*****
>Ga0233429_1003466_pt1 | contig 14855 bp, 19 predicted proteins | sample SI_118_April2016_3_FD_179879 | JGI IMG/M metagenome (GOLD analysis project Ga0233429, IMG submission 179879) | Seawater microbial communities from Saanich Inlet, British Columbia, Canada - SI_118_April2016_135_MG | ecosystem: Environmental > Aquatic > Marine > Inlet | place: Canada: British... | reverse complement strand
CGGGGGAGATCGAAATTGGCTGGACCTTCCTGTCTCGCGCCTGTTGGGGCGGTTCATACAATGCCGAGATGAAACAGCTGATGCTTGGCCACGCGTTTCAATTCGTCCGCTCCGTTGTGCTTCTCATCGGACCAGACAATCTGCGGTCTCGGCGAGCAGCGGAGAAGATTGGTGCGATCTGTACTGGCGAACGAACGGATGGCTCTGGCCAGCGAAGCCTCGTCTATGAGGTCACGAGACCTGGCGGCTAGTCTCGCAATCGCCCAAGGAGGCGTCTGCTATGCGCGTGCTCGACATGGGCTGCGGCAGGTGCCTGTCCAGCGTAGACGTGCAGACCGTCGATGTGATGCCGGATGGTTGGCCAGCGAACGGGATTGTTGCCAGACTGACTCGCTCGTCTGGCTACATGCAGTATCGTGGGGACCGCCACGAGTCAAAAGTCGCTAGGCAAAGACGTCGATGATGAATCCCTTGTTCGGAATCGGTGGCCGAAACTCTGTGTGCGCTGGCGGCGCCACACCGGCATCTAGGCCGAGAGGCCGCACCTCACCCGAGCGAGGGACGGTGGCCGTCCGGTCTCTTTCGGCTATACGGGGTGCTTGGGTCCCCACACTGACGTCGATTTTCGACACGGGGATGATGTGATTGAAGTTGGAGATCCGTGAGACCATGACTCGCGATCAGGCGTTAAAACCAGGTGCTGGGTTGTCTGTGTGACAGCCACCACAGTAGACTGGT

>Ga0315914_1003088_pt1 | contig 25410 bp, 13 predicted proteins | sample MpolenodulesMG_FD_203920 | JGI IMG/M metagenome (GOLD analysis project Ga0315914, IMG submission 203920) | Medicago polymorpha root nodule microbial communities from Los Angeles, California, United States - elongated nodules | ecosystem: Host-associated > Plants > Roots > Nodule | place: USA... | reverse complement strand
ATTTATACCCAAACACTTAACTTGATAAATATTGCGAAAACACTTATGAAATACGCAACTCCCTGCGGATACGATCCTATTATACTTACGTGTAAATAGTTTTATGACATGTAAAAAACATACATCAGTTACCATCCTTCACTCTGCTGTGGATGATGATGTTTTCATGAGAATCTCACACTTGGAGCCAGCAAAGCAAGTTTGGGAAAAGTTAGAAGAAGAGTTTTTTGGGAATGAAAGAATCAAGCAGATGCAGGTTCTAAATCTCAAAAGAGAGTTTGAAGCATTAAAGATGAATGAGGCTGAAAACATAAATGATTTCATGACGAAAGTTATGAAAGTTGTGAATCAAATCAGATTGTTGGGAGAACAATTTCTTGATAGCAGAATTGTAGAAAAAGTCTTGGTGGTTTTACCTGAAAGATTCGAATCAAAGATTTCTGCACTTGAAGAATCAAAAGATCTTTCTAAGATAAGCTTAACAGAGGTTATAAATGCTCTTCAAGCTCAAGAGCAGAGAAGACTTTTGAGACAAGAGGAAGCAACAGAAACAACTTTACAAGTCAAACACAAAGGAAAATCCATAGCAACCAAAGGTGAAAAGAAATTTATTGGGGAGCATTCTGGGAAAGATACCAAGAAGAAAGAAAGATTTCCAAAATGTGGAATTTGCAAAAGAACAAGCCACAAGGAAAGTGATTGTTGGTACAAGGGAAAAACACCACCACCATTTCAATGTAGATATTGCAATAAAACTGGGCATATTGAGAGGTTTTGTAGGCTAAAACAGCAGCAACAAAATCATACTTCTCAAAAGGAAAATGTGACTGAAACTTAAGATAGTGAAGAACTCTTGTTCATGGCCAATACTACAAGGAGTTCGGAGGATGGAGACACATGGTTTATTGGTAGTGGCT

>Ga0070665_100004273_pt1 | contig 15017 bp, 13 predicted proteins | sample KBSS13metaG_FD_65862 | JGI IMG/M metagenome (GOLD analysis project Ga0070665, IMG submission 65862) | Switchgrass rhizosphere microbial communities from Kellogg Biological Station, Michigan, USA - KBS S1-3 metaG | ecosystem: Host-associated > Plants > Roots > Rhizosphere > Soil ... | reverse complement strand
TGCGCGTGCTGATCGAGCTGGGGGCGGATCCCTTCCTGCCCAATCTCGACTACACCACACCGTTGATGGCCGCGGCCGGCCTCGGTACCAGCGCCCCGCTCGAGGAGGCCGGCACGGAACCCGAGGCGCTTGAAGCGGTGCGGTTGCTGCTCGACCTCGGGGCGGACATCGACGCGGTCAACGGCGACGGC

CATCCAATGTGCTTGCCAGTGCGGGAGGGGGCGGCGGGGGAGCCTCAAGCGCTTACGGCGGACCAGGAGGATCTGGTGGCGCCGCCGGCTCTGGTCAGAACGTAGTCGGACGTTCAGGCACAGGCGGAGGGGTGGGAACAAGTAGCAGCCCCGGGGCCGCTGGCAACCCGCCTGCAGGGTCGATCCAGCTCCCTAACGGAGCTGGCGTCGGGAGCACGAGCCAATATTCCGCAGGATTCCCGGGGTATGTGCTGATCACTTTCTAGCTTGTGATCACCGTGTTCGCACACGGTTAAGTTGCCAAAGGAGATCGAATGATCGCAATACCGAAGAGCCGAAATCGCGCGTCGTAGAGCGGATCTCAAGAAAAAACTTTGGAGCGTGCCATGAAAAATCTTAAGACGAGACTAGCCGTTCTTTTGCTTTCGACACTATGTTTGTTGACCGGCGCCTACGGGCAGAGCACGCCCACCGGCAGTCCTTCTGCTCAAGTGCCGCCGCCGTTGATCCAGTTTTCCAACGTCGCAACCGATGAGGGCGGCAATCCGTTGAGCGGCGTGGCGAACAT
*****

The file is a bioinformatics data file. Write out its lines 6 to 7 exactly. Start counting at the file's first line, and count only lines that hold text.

TGCGCGTGCTGATCGAGCTGGGGGCGGATCCCTTCCTGCCCAATCTCGACTACACCACACCGTTGATGGCCGCGGCCGGCCTCGGTACCAGCGCCCCGCTCGAGGAGGCCGGCACGGAACCCGAGGCGCTTGAAGCGGTGCGGTTGCTGCTCGACCTCGGGGCGGACATCGACGCGGTCAACGGCGACGGC

CATCCAATGTGCTTGCCAGTGCGGGAGGGGGCGGCGGGGGAGCCTCAAGCGCTTACGGCGGACCAGGAGGATCTGGTGGCGCCGCCGGCTCTGGTCAGAACGTAGTCGGACGTTCAGGCACAGGCGGAGGGGTGGGAACAAGTAGCAGCCCCGGGGCCGCTGGCAACCCGCCTGCAGGGTCGATCCAGCTCCCTAACGGAGCTGGCGTCGGGAGCACGAGCCAATATTCCGCAGGATTCCCGGGGTATGTGCTGATCACTTTCTAGCTTGTGATCACCGTGTTCGCACACGGTTAAGTTGCCAAAGGAGATCGAATGATCGCAATACCGAAGAGCCGAAATCGCGCGTCGTAGAGCGGATCTCAAGAAAAAACTTTGGAGCGTGCCATGAAAAATCTTAAGACGAGACTAGCCGTTCTTTTGCTTTCGACACTATGTTTGTTGACCGGCGCCTACGGGCAGAGCACGCCCACCGGCAGTCCTTCTGCTCAAGTGCCGCCGCCGTTGATCCAGTTTTCCAACGTCGCAACCGATGAGGGCGGCAATCCGTTGAGCGGCGTGGCGAACAT